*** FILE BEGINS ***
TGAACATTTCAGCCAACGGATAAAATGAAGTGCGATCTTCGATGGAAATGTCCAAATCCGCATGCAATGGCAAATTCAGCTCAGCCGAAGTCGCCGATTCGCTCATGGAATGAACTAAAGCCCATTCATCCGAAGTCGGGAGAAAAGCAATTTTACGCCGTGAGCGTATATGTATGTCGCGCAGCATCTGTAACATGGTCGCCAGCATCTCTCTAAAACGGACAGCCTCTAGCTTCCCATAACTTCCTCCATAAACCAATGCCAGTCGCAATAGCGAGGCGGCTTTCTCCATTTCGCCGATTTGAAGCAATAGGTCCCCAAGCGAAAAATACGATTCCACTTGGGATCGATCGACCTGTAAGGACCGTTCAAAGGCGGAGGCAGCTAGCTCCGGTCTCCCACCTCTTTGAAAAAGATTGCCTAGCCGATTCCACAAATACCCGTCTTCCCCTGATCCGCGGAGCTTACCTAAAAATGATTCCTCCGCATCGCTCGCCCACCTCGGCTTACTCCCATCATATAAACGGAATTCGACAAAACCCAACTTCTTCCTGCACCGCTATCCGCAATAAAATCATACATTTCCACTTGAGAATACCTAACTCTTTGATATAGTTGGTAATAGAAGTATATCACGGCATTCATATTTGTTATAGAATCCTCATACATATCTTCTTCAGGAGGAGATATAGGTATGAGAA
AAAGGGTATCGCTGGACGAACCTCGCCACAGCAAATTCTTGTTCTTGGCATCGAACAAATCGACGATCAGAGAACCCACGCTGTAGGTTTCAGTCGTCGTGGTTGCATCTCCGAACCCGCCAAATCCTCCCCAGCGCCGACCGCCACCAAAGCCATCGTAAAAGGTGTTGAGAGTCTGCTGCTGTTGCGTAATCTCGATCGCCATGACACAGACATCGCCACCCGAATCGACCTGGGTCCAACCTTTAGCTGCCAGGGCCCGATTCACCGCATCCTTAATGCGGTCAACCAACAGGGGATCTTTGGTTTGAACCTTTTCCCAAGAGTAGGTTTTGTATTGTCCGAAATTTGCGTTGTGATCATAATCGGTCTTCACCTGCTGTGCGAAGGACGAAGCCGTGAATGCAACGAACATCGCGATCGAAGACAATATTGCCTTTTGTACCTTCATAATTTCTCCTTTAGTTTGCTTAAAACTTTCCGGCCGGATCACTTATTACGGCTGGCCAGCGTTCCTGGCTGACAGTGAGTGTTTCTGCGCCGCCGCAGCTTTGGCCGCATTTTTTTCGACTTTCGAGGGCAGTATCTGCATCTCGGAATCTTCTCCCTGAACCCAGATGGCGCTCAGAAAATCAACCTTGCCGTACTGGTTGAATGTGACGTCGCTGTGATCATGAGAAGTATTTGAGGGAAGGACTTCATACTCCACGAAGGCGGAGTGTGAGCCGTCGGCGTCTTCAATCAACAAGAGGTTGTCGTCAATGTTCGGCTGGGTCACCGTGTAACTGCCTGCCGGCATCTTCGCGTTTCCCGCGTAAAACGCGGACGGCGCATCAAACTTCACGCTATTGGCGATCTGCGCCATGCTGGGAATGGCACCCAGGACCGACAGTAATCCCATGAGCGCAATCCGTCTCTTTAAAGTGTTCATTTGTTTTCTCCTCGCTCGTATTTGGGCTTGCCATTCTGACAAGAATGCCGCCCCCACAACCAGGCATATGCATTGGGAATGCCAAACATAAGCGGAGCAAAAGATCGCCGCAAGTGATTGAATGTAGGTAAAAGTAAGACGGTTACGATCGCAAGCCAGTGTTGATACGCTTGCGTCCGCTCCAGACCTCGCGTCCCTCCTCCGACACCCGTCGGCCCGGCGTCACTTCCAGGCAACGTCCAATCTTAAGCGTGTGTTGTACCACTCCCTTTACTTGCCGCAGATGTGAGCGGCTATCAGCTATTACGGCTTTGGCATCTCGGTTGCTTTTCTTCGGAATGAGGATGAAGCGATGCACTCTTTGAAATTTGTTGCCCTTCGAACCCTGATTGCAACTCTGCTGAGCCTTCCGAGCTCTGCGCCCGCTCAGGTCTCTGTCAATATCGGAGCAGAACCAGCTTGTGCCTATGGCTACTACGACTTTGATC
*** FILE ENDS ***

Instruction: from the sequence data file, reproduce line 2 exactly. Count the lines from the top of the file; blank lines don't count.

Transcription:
AAAGGGTATCGCTGGACGAACCTCGCCACAGCAAATTCTTGTTCTTGGCATCGAACAAATCGACGATCAGAGAACCCACGCTGTAGGTTTCAGTCGTCGTGGTTGCATCTCCGAACCCGCCAAATCCTCCCCAGCGCCGACCGCCACCAAAGCCATCGTAAAAGGTGTTGAGAGTCTGCTGCTGTTGCGTAATCTCGATCGCCATGACACAGACATCGCCACCCGAATCGACCTGGGTCCAACCTTTAGCTGCCAGGGCCCGATTCACCGCATCCTTAATGCGGTCAACCAACAGGGGATCTTTGGTTTGAACCTTTTCCCAAGAGTAGGTTTTGTATTGTCCGAAATTTGCGTTGTGATCATAATCGGTCTTCACCTGCTGTGCGAAGGACGAAGCCGTGAATGCAACGAACATCGCGATCGAAGACAATATTGCCTTTTGTACCTTCATAATTTCTCCTTTAGTTTGCTTAAAACTTTCCGGCCGGATCACTTATTACGGCTGGCCAGCGTTCCTGGCTGACAGTGAGTGTTTCTGCGCCGCCGCAGCTTTGGCCGCATTTTTTTCGACTTTCGAGGGCAGTATCTGCATCTCGGAATCTTCTCCCTGAACCCAGATGGCGCTCAGAAAATCAACCTTGCCGTACTGGTTGAATGTGACGTCGCTGTGATCATGAGAAGTATTTGAGGGAAGGACTTCATACTCCACGAAGGCGGAGTGTGAGCCGTCGGCGTCTTCAATCAACAAGAGGTTGTCGTCAATGTTCGGCTGGGTCACCGTGTAACTGCCTGCCGGCATCTTCGCGTTTCCCGCGTAAAACGCGGACGGCGCATCAAACTTCACGCTATTGGCGATCTGCGCCATGCTGGGAATGGCACCCAGGACCGACAGTAATCCCATGAGCGCAATCCGTCTCTTTAAAGTGTTCATTTGTTTTCTCCTCGCTCGTATTTGGGCTTGCCATTCTGACAAGAATGCCGCCCCCACAACCAGGCATATGCATTGGGAATGCCAAACATAAGCGGAGCAAAAGATCGCCGCAAGTGATTGAATGTAGGTAAAAGTAAGACGGTTACGATCGCAAGCCAGTGTTGATACGCTTGCGTCCGCTCCAGACCTCGCGTCCCTCCTCCGACACCCGTCGGCCCGGCGTCACTTCCAGGCAACGTCCAATCTTAAGCGTGTGTTGTACCACTCCCTTTACTTGCCGCAGATGTGAGCGGCTATCAGCTATTACGGCTTTGGCATCTCGGTTGCTTTTCTTCGGAATGAGGATGAAGCGATGCACTCTTTGAAATTTGTTGCCCTTCGAACCCTGATTGCAACTCTGCTGAGCCTTCCGAGCTCTGCGCCCGCTCAGGTCTCTGTCAATATCGGAGCAGAACCAGCTTGTGCCTATGGCTACTACGACTTTGATC